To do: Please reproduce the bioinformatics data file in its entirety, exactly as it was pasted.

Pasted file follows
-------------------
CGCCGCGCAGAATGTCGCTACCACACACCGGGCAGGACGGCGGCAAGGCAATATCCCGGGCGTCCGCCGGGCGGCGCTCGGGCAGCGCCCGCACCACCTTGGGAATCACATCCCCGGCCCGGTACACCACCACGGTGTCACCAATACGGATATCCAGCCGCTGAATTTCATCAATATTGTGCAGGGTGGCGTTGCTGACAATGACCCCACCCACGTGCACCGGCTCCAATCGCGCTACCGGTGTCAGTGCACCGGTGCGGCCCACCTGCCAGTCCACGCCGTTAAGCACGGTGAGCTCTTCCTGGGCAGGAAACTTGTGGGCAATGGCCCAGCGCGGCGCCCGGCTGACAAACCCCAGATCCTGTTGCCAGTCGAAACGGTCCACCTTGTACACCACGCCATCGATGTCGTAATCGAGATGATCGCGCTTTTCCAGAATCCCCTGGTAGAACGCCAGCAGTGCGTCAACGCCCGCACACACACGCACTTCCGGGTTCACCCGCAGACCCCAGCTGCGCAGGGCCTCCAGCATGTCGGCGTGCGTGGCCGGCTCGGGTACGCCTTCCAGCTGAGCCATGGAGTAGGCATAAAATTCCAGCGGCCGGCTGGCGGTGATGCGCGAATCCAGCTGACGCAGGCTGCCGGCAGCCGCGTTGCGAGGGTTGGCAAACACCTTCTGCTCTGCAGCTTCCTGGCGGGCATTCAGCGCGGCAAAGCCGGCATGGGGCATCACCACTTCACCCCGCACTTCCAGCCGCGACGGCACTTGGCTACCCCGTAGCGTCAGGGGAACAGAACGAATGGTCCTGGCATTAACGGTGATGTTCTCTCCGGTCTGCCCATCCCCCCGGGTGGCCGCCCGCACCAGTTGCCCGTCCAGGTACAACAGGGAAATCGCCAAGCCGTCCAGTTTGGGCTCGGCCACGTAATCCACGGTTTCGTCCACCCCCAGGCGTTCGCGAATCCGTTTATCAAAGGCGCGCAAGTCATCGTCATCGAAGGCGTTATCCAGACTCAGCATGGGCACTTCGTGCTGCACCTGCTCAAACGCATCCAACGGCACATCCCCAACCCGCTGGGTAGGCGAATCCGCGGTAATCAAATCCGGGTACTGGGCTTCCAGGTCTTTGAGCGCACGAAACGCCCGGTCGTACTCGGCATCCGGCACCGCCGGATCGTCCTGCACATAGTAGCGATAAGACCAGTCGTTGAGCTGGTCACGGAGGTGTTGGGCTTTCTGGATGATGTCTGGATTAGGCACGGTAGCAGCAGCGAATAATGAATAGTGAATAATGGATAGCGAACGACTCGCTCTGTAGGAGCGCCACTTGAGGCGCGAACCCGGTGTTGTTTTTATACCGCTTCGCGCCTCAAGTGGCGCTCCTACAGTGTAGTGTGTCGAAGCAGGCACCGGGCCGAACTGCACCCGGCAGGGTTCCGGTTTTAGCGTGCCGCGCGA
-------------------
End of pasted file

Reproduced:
CGCCGCGCAGAATGTCGCTACCACACACCGGGCAGGACGGCGGCAAGGCAATATCCCGGGCGTCCGCCGGGCGGCGCTCGGGCAGCGCCCGCACCACCTTGGGAATCACATCCCCGGCCCGGTACACCACCACGGTGTCACCAATACGGATATCCAGCCGCTGAATTTCATCAATATTGTGCAGGGTGGCGTTGCTGACAATGACCCCACCCACGTGCACCGGCTCCAATCGCGCTACCGGTGTCAGTGCACCGGTGCGGCCCACCTGCCAGTCCACGCCGTTAAGCACGGTGAGCTCTTCCTGGGCAGGAAACTTGTGGGCAATGGCCCAGCGCGGCGCCCGGCTGACAAACCCCAGATCCTGTTGCCAGTCGAAACGGTCCACCTTGTACACCACGCCATCGATGTCGTAATCGAGATGATCGCGCTTTTCCAGAATCCCCTGGTAGAACGCCAGCAGTGCGTCAACGCCCGCACACACACGCACTTCCGGGTTCACCCGCAGACCCCAGCTGCGCAGGGCCTCCAGCATGTCGGCGTGCGTGGCCGGCTCGGGTACGCCTTCCAGCTGAGCCATGGAGTAGGCATAAAATTCCAGCGGCCGGCTGGCGGTGATGCGCGAATCCAGCTGACGCAGGCTGCCGGCAGCCGCGTTGCGAGGGTTGGCAAACACCTTCTGCTCTGCAGCTTCCTGGCGGGCATTCAGCGCGGCAAAGCCGGCATGGGGCATCACCACTTCACCCCGCACTTCCAGCCGCGACGGCACTTGGCTACCCCGTAGCGTCAGGGGAACAGAACGAATGGTCCTGGCATTAACGGTGATGTTCTCTCCGGTCTGCCCATCCCCCCGGGTGGCCGCCCGCACCAGTTGCCCGTCCAGGTACAACAGGGAAATCGCCAAGCCGTCCAGTTTGGGCTCGGCCACGTAATCCACGGTTTCGTCCACCCCCAGGCGTTCGCGAATCCGTTTATCAAAGGCGCGCAAGTCATCGTCATCGAAGGCGTTATCCAGACTCAGCATGGGCACTTCGTGCTGCACCTGCTCAAACGCATCCAACGGCACATCCCCAACCCGCTGGGTAGGCGAATCCGCGGTAATCAAATCCGGGTACTGGGCTTCCAGGTCTTTGAGCGCACGAAACGCCCGGTCGTACTCGGCATCCGGCACCGCCGGATCGTCCTGCACATAGTAGCGATAAGACCAGTCGTTGAGCTGGTCACGGAGGTGTTGGGCTTTCTGGATGATGTCTGGATTAGGCACGGTAGCAGCAGCGAATAATGAATAGTGAATAATGGATAGCGAACGACTCGCTCTGTAGGAGCGCCACTTGAGGCGCGAACCCGGTGTTGTTTTTATACCGCTTCGCGCCTCAAGTGGCGCTCCTACAGTGTAGTGTGTCGAAGCAGGCACCGGGCCGAACTGCACCCGGCAGGGTTCCGGTTTTAGCGTGCCGCGCGA